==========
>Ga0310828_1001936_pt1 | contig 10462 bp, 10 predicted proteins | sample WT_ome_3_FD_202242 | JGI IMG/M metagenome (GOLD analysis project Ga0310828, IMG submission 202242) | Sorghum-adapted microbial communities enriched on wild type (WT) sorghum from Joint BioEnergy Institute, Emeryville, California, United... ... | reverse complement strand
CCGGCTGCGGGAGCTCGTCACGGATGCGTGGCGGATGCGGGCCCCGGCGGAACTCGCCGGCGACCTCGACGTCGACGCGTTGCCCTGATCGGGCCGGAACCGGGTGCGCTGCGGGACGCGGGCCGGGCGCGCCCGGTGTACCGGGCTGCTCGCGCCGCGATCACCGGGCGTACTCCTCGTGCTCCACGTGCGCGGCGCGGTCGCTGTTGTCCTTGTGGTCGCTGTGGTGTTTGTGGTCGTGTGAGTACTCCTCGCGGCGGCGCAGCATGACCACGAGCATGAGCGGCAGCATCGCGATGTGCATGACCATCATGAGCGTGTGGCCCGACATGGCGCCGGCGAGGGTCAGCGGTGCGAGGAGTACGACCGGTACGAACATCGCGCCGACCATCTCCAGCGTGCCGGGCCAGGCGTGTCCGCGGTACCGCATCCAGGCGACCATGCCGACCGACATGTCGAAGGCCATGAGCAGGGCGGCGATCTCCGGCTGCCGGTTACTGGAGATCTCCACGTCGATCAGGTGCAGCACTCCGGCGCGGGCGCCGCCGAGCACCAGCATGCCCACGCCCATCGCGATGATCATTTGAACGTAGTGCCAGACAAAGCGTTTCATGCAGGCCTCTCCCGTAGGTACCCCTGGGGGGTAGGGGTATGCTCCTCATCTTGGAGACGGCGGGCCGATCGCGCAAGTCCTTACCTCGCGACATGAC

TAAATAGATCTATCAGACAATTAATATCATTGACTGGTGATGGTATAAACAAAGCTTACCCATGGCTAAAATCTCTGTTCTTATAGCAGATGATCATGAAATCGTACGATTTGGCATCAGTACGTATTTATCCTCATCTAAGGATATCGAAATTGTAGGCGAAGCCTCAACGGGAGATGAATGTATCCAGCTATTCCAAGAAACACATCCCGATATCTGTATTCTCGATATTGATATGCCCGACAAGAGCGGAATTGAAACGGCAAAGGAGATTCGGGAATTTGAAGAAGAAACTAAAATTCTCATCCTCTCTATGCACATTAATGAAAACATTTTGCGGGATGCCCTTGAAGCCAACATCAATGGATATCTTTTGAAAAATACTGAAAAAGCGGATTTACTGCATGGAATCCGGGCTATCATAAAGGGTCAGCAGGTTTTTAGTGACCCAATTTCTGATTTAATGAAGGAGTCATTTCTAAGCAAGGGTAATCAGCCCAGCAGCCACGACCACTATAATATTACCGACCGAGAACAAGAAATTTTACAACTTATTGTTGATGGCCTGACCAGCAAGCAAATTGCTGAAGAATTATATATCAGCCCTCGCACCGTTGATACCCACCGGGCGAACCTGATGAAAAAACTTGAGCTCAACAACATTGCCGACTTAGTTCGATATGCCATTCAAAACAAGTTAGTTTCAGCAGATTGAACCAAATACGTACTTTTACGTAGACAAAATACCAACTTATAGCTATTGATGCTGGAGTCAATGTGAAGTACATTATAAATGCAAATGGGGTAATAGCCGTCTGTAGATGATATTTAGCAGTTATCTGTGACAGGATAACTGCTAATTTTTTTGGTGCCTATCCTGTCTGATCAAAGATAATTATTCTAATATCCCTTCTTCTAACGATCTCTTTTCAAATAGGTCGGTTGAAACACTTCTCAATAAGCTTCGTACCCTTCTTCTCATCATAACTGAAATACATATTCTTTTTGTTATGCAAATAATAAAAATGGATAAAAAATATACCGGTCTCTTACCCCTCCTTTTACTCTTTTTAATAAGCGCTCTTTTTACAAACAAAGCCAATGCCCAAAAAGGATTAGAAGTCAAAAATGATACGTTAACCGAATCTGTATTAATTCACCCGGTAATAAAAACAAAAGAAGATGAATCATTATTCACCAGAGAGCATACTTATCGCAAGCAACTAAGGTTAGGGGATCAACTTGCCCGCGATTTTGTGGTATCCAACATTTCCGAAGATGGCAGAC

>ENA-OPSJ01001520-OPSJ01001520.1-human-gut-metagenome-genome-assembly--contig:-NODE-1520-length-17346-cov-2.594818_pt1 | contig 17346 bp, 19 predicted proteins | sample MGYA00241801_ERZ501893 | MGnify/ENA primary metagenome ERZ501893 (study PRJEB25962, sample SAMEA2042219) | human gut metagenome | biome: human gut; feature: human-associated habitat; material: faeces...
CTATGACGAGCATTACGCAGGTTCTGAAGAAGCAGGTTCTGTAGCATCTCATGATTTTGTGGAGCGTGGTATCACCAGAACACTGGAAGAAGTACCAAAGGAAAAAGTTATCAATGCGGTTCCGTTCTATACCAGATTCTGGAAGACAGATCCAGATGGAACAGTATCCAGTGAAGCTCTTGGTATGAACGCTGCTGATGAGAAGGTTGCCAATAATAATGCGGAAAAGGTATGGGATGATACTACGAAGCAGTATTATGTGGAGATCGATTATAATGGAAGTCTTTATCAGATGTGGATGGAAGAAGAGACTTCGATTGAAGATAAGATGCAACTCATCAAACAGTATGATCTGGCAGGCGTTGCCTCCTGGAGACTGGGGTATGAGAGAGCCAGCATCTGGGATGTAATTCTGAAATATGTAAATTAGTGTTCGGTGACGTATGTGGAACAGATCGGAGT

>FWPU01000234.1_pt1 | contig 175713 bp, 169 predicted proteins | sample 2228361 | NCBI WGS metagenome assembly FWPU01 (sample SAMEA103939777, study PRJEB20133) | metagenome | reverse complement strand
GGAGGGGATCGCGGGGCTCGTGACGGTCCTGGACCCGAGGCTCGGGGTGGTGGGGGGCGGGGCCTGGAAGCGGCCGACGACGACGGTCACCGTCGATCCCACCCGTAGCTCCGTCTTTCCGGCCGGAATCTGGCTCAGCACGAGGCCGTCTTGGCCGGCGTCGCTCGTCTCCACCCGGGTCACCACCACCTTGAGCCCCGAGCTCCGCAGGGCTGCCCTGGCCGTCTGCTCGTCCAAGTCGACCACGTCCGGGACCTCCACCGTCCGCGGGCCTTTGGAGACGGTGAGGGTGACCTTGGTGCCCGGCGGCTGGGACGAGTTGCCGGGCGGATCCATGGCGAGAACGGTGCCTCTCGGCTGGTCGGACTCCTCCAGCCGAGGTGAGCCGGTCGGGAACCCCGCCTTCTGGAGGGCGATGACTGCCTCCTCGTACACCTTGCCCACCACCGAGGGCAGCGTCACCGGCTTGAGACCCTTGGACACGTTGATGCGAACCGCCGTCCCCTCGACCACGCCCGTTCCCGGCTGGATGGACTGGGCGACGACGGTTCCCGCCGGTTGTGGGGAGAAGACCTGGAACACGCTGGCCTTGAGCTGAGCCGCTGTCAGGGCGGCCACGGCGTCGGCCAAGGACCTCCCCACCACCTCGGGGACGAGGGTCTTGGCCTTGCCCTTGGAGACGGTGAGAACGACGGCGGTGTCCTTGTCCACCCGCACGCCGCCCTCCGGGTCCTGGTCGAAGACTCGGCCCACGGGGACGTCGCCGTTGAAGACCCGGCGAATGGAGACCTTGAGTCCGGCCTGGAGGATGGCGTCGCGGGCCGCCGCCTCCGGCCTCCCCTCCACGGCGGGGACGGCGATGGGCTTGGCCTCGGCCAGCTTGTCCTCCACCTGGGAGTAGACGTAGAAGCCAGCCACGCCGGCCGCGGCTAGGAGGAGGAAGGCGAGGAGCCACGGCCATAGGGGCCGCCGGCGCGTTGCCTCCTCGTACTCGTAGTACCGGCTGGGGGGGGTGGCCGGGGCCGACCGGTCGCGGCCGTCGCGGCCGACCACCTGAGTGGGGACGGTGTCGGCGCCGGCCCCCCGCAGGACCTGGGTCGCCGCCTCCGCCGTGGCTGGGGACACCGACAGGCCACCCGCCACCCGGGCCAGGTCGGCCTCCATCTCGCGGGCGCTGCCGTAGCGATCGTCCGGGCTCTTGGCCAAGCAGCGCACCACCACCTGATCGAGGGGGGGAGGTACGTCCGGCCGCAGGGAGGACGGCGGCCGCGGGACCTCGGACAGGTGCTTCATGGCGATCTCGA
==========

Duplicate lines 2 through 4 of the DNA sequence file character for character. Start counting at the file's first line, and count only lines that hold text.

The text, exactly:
CCGGCTGCGGGAGCTCGTCACGGATGCGTGGCGGATGCGGGCCCCGGCGGAACTCGCCGGCGACCTCGACGTCGACGCGTTGCCCTGATCGGGCCGGAACCGGGTGCGCTGCGGGACGCGGGCCGGGCGCGCCCGGTGTACCGGGCTGCTCGCGCCGCGATCACCGGGCGTACTCCTCGTGCTCCACGTGCGCGGCGCGGTCGCTGTTGTCCTTGTGGTCGCTGTGGTGTTTGTGGTCGTGTGAGTACTCCTCGCGGCGGCGCAGCATGACCACGAGCATGAGCGGCAGCATCGCGATGTGCATGACCATCATGAGCGTGTGGCCCGACATGGCGCCGGCGAGGGTCAGCGGTGCGAGGAGTACGACCGGTACGAACATCGCGCCGACCATCTCCAGCGTGCCGGGCCAGGCGTGTCCGCGGTACCGCATCCAGGCGACCATGCCGACCGACATGTCGAAGGCCATGAGCAGGGCGGCGATCTCCGGCTGCCGGTTACTGGAGATCTCCACGTCGATCAGGTGCAGCACTCCGGCGCGGGCGCCGCCGAGCACCAGCATGCCCACGCCCATCGCGATGATCATTTGAACGTAGTGCCAGACAAAGCGTTTCATGCAGGCCTCTCCCGTAGGTACCCCTGGGGGGTAGGGGTATGCTCCTCATCTTGGAGACGGCGGGCCGATCGCGCAAGTCCTTACCTCGCGACATGAC

TAAATAGATCTATCAGACAATTAATATCATTGACTGGTGATGGTATAAACAAAGCTTACCCATGGCTAAAATCTCTGTTCTTATAGCAGATGATCATGAAATCGTACGATTTGGCATCAGTACGTATTTATCCTCATCTAAGGATATCGAAATTGTAGGCGAAGCCTCAACGGGAGATGAATGTATCCAGCTATTCCAAGAAACACATCCCGATATCTGTATTCTCGATATTGATATGCCCGACAAGAGCGGAATTGAAACGGCAAAGGAGATTCGGGAATTTGAAGAAGAAACTAAAATTCTCATCCTCTCTATGCACATTAATGAAAACATTTTGCGGGATGCCCTTGAAGCCAACATCAATGGATATCTTTTGAAAAATACTGAAAAAGCGGATTTACTGCATGGAATCCGGGCTATCATAAAGGGTCAGCAGGTTTTTAGTGACCCAATTTCTGATTTAATGAAGGAGTCATTTCTAAGCAAGGGTAATCAGCCCAGCAGCCACGACCACTATAATATTACCGACCGAGAACAAGAAATTTTACAACTTATTGTTGATGGCCTGACCAGCAAGCAAATTGCTGAAGAATTATATATCAGCCCTCGCACCGTTGATACCCACCGGGCGAACCTGATGAAAAAACTTGAGCTCAACAACATTGCCGACTTAGTTCGATATGCCATTCAAAACAAGTTAGTTTCAGCAGATTGAACCAAATACGTACTTTTACGTAGACAAAATACCAACTTATAGCTATTGATGCTGGAGTCAATGTGAAGTACATTATAAATGCAAATGGGGTAATAGCCGTCTGTAGATGATATTTAGCAGTTATCTGTGACAGGATAACTGCTAATTTTTTTGGTGCCTATCCTGTCTGATCAAAGATAATTATTCTAATATCCCTTCTTCTAACGATCTCTTTTCAAATAGGTCGGTTGAAACACTTCTCAATAAGCTTCGTACCCTTCTTCTCATCATAACTGAAATACATATTCTTTTTGTTATGCAAATAATAAAAATGGATAAAAAATATACCGGTCTCTTACCCCTCCTTTTACTCTTTTTAATAAGCGCTCTTTTTACAAACAAAGCCAATGCCCAAAAAGGATTAGAAGTCAAAAATGATACGTTAACCGAATCTGTATTAATTCACCCGGTAATAAAAACAAAAGAAGATGAATCATTATTCACCAGAGAGCATACTTATCGCAAGCAACTAAGGTTAGGGGATCAACTTGCCCGCGATTTTGTGGTATCCAACATTTCCGAAGATGGCAGAC

>ENA-OPSJ01001520-OPSJ01001520.1-human-gut-metagenome-genome-assembly--contig:-NODE-1520-length-17346-cov-2.594818_pt1 | contig 17346 bp, 19 predicted proteins | sample MGYA00241801_ERZ501893 | MGnify/ENA primary metagenome ERZ501893 (study PRJEB25962, sample SAMEA2042219) | human gut metagenome | biome: human gut; feature: human-associated habitat; material: faeces...